After sharing some of our favorite wildlife in Glacier Bay National Park, today’s post is all about the ice.This map from the Park Service shows all the glaciers in the park that reach water – blue dots indicate salt water and green dots indicate fresh water lakes. The area circled in red is the west arm of the park that we explored this trip. There are hundreds of glaciers in the park that no longer reach water, called hanging glaciers like the Hoonah pictured here.
The first major glaciers we visited were the Margerie and Grand Pacific Glaciers – at the top of the red circle above. Note that the Grand Pacific glacier is now just across the border into Canada.The Margerie is the obvious glacier on the left, and the low dark gray area to the right is the grit-covered Grand Pacific. About 250 years ago, during the Little Ice Age, the Grand Pacific covered both the east and west arms of the park, all the way down to Icy Strait.There’s something mesmerizing about the ice. Spires (called seracs) reach to the sky, chunks calve and fall into the water (or break off underwater and shoot to the surface), and the sound of cracking and rumbling remind us that the glacier is really a river of ice that’s constantly flowing down the mountains. As the mass of ice flows it picks up rocks, grinding and scouring the mountains underneath… embedding streaks of grit in the ice.Ice with air trapped in it looks white, but ice under pressure turns clear or even blue – an almost fake-looking turquoise color. The blue ice is so compressed that it absorbs all the colors of the spectrum except blue, which it reflects.We think the most dramatic glacier in the bay is the Johns Hopkins glacier, and we were lucky that the inlet to it was pretty clear of ice so we were able to get fairly close. The grand view of it is what I love best though – with the rugged mountains behind.It’s difficult to grasp the scale of these glaciers, as well as their age and their power. Standing before them, feeling the cold wind whipping down from the peaks where they begin, hearing their cracking and watching ice calve into the water only hints at what these glaciers are all about.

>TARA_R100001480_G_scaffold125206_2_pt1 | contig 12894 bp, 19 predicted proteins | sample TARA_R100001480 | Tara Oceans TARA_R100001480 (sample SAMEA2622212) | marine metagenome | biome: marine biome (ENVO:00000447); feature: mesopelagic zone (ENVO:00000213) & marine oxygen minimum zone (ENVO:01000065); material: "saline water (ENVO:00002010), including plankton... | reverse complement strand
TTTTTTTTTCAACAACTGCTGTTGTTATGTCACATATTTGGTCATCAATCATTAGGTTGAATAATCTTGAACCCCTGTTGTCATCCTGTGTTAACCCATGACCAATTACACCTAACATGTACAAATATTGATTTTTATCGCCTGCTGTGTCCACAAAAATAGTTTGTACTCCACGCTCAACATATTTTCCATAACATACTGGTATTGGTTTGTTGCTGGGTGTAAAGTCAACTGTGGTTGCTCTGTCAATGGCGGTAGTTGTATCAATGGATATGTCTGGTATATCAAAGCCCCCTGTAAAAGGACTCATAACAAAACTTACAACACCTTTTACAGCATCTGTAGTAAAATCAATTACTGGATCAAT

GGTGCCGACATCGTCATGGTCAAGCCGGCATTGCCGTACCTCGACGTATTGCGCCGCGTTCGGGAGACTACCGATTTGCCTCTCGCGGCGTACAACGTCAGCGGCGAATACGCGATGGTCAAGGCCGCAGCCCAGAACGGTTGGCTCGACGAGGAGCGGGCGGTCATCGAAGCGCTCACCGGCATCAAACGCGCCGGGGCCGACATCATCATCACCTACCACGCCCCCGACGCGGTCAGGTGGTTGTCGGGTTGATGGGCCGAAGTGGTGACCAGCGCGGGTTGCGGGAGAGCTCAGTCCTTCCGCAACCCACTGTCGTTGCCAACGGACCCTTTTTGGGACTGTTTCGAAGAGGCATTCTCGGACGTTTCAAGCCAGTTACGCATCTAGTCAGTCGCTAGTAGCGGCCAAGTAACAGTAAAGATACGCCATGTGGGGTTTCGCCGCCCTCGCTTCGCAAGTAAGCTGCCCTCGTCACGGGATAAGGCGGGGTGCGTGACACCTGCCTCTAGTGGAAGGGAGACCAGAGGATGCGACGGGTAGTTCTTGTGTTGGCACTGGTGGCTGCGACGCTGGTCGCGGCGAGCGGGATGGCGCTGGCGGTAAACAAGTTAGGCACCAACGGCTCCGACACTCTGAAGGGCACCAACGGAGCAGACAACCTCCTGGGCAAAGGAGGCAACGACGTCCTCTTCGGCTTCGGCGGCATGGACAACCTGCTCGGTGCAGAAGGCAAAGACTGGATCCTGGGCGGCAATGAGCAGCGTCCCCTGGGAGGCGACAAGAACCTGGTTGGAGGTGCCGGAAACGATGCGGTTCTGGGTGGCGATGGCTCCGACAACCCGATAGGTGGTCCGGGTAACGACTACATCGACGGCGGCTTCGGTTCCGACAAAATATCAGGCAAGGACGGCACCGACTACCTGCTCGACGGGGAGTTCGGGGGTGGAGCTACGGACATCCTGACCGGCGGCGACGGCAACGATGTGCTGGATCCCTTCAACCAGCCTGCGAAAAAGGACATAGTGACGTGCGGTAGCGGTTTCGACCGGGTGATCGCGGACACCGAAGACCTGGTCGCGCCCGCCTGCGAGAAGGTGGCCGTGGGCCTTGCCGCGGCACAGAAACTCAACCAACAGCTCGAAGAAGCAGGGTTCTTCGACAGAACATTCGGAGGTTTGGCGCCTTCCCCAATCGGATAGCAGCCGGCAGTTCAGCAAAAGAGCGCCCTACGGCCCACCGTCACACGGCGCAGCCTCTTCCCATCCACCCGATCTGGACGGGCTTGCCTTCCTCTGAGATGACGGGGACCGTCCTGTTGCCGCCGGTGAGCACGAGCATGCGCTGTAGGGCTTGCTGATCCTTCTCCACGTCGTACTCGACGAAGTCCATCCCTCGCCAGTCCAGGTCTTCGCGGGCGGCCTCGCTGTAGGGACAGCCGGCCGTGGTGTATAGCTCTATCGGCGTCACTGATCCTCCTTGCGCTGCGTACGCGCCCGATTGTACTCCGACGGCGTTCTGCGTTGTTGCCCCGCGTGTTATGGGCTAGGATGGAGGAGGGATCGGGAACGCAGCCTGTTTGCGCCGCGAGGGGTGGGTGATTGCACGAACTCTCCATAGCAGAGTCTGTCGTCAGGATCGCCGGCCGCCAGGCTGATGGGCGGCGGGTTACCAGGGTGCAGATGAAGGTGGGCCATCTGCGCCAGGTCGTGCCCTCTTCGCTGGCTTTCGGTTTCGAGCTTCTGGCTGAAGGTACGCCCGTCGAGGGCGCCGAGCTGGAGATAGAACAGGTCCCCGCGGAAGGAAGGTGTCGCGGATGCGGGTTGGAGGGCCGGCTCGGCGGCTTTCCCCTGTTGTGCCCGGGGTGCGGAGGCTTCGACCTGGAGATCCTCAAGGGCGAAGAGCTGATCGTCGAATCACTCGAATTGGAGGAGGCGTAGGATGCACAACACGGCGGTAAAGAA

Sometimes we can get to the side of a glacier and touch it or even climb on it, and that’s the case with the Reid Glacier.We can anchor in the basin that was formed by the Reid when it was larger, and take the dinghy to the shoreline near the face. This rushing river is melt water coming from underneath the glacier.By hiking along the water’s edge we can reach the side of the glacier and get a better view of the alien landscapes on top.
Looking back towards the entrance to Reid Inlet you can really see how the glacier scoured the landscape, though some wildflowers and willow are beginning to establish themselves, paving the way for an eventual forest.We had a little uh-oh moment when we hiked back to the dinghy. Normally Jim is ridiculous about setting the dinghy anchor so high up on shore that it would take a Biblical flood to cover it. This time he mis-judged a bit…We had a good laugh about it, and the good news is that the tide was starting to fall so we wouldn’t have more than about an hour to wait… but it was also getting late in the day and we hadn’t had lunch yet! We suspected the anchor line was caught on a rock, but the opaque water made it impossible to guess where it was. There was another boat anchored near us, and it turns out that we have mutual boating friends. We spotted them out in their dinghy so we waved them over and they pulled up the anchor for us. Small world! But the little plover who had escorted us along the beach was not impressed.